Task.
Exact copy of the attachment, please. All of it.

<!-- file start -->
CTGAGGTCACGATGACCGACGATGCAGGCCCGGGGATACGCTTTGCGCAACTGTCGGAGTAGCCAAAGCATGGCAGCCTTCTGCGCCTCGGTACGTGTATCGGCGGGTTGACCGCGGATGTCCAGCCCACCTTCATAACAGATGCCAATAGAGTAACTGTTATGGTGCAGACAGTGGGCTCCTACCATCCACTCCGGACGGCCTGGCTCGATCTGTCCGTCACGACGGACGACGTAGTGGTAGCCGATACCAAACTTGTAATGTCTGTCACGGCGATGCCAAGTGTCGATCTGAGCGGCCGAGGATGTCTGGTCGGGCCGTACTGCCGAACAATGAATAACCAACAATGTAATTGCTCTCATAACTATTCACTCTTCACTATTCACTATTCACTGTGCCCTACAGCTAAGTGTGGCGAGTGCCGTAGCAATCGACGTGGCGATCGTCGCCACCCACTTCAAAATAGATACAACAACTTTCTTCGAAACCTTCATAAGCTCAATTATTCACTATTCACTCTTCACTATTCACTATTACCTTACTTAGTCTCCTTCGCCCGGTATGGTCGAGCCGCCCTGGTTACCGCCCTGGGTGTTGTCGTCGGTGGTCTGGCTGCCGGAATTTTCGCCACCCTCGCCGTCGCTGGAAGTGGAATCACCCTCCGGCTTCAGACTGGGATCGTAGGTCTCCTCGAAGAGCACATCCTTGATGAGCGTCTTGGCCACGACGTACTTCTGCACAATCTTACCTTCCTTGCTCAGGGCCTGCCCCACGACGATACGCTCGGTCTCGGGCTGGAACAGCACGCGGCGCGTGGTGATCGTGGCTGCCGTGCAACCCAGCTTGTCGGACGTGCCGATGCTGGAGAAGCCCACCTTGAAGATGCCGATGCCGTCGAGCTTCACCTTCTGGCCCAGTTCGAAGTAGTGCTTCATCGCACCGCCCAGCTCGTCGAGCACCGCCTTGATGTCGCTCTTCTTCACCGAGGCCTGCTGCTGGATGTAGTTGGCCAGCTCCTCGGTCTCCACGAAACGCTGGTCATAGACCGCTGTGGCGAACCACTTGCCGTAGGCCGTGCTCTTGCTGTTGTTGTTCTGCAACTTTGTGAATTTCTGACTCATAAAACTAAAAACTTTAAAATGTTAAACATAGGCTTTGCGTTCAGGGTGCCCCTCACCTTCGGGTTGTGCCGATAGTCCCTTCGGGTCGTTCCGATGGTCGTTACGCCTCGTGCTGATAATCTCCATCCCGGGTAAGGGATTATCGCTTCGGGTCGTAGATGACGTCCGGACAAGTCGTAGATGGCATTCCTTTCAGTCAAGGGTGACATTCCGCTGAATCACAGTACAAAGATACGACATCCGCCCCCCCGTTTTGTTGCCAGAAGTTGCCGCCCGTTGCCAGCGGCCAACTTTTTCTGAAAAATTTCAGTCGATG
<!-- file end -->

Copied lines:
CTGAGGTCACGATGACCGACGATGCAGGCCCGGGGATACGCTTTGCGCAACTGTCGGAGTAGCCAAAGCATGGCAGCCTTCTGCGCCTCGGTACGTGTATCGGCGGGTTGACCGCGGATGTCCAGCCCACCTTCATAACAGATGCCAATAGAGTAACTGTTATGGTGCAGACAGTGGGCTCCTACCATCCACTCCGGACGGCCTGGCTCGATCTGTCCGTCACGACGGACGACGTAGTGGTAGCCGATACCAAACTTGTAATGTCTGTCACGGCGATGCCAAGTGTCGATCTGAGCGGCCGAGGATGTCTGGTCGGGCCGTACTGCCGAACAATGAATAACCAACAATGTAATTGCTCTCATAACTATTCACTCTTCACTATTCACTATTCACTGTGCCCTACAGCTAAGTGTGGCGAGTGCCGTAGCAATCGACGTGGCGATCGTCGCCACCCACTTCAAAATAGATACAACAACTTTCTTCGAAACCTTCATAAGCTCAATTATTCACTATTCACTCTTCACTATTCACTATTACCTTACTTAGTCTCCTTCGCCCGGTATGGTCGAGCCGCCCTGGTTACCGCCCTGGGTGTTGTCGTCGGTGGTCTGGCTGCCGGAATTTTCGCCACCCTCGCCGTCGCTGGAAGTGGAATCACCCTCCGGCTTCAGACTGGGATCGTAGGTCTCCTCGAAGAGCACATCCTTGATGAGCGTCTTGGCCACGACGTACTTCTGCACAATCTTACCTTCCTTGCTCAGGGCCTGCCCCACGACGATACGCTCGGTCTCGGGCTGGAACAGCACGCGGCGCGTGGTGATCGTGGCTGCCGTGCAACCCAGCTTGTCGGACGTGCCGATGCTGGAGAAGCCCACCTTGAAGATGCCGATGCCGTCGAGCTTCACCTTCTGGCCCAGTTCGAAGTAGTGCTTCATCGCACCGCCCAGCTCGTCGAGCACCGCCTTGATGTCGCTCTTCTTCACCGAGGCCTGCTGCTGGATGTAGTTGGCCAGCTCCTCGGTCTCCACGAAACGCTGGTCATAGACCGCTGTGGCGAACCACTTGCCGTAGGCCGTGCTCTTGCTGTTGTTGTTCTGCAACTTTGTGAATTTCTGACTCATAAAACTAAAAACTTTAAAATGTTAAACATAGGCTTTGCGTTCAGGGTGCCCCTCACCTTCGGGTTGTGCCGATAGTCCCTTCGGGTCGTTCCGATGGTCGTTACGCCTCGTGCTGATAATCTCCATCCCGGGTAAGGGATTATCGCTTCGGGTCGTAGATGACGTCCGGACAAGTCGTAGATGGCATTCCTTTCAGTCAAGGGTGACATTCCGCTGAATCACAGTACAAAGATACGACATCCGCCCCCCCGTTTTGTTGCCAGAAGTTGCCGCCCGTTGCCAGCGGCCAACTTTTTCTGAAAAATTTCAGTCGATG